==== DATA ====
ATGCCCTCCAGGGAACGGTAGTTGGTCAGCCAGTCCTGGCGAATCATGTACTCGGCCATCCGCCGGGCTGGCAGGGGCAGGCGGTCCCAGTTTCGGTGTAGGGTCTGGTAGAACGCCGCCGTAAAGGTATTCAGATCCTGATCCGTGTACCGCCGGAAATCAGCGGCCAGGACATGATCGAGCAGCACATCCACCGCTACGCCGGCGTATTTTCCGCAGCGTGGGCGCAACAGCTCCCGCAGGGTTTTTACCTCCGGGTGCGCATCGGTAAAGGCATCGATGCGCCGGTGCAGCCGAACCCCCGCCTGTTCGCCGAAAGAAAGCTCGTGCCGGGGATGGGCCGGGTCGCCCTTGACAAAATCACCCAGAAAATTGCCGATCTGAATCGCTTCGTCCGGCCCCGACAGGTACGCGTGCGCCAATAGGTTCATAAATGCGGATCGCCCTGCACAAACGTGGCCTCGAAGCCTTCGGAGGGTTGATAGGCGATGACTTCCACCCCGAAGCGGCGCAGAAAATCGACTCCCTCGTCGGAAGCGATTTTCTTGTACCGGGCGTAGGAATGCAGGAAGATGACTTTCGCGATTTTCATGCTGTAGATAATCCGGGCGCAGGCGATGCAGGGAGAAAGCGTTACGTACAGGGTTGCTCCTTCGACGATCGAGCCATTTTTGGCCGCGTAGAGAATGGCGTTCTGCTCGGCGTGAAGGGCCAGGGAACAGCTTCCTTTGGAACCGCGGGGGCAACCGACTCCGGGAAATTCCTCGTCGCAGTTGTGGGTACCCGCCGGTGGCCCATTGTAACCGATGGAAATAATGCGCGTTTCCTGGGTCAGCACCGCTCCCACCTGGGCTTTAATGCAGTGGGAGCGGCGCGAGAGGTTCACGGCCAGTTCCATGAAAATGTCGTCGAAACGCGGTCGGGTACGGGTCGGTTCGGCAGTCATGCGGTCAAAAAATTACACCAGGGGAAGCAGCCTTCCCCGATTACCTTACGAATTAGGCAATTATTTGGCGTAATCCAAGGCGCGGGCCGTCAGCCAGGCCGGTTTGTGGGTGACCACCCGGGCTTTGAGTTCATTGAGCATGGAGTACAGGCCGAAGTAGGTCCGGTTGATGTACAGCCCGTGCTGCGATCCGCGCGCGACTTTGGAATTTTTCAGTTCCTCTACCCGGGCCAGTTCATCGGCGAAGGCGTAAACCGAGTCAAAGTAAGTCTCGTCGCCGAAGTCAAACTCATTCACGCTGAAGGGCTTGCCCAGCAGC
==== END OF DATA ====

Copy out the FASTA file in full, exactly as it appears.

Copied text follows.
ATGCCCTCCAGGGAACGGTAGTTGGTCAGCCAGTCCTGGCGAATCATGTACTCGGCCATCCGCCGGGCTGGCAGGGGCAGGCGGTCCCAGTTTCGGTGTAGGGTCTGGTAGAACGCCGCCGTAAAGGTATTCAGATCCTGATCCGTGTACCGCCGGAAATCAGCGGCCAGGACATGATCGAGCAGCACATCCACCGCTACGCCGGCGTATTTTCCGCAGCGTGGGCGCAACAGCTCCCGCAGGGTTTTTACCTCCGGGTGCGCATCGGTAAAGGCATCGATGCGCCGGTGCAGCCGAACCCCCGCCTGTTCGCCGAAAGAAAGCTCGTGCCGGGGATGGGCCGGGTCGCCCTTGACAAAATCACCCAGAAAATTGCCGATCTGAATCGCTTCGTCCGGCCCCGACAGGTACGCGTGCGCCAATAGGTTCATAAATGCGGATCGCCCTGCACAAACGTGGCCTCGAAGCCTTCGGAGGGTTGATAGGCGATGACTTCCACCCCGAAGCGGCGCAGAAAATCGACTCCCTCGTCGGAAGCGATTTTCTTGTACCGGGCGTAGGAATGCAGGAAGATGACTTTCGCGATTTTCATGCTGTAGATAATCCGGGCGCAGGCGATGCAGGGAGAAAGCGTTACGTACAGGGTTGCTCCTTCGACGATCGAGCCATTTTTGGCCGCGTAGAGAATGGCGTTCTGCTCGGCGTGAAGGGCCAGGGAACAGCTTCCTTTGGAACCGCGGGGGCAACCGACTCCGGGAAATTCCTCGTCGCAGTTGTGGGTACCCGCCGGTGGCCCATTGTAACCGATGGAAATAATGCGCGTTTCCTGGGTCAGCACCGCTCCCACCTGGGCTTTAATGCAGTGGGAGCGGCGCGAGAGGTTCACGGCCAGTTCCATGAAAATGTCGTCGAAACGCGGTCGGGTACGGGTCGGTTCGGCAGTCATGCGGTCAAAAAATTACACCAGGGGAAGCAGCCTTCCCCGATTACCTTACGAATTAGGCAATTATTTGGCGTAATCCAAGGCGCGGGCCGTCAGCCAGGCCGGTTTGTGGGTGACCACCCGGGCTTTGAGTTCATTGAGCATGGAGTACAGGCCGAAGTAGGTCCGGTTGATGTACAGCCCGTGCTGCGATCCGCGCGCGACTTTGGAATTTTTCAGTTCCTCTACCCGGGCCAGTTCATCGGCGAAGGCGTAAACCGAGTCAAAGTAAGTCTCGTCGCCGAAGTCAAACTCATTCACGCTGAAGGGCTTGCCCAGCAGC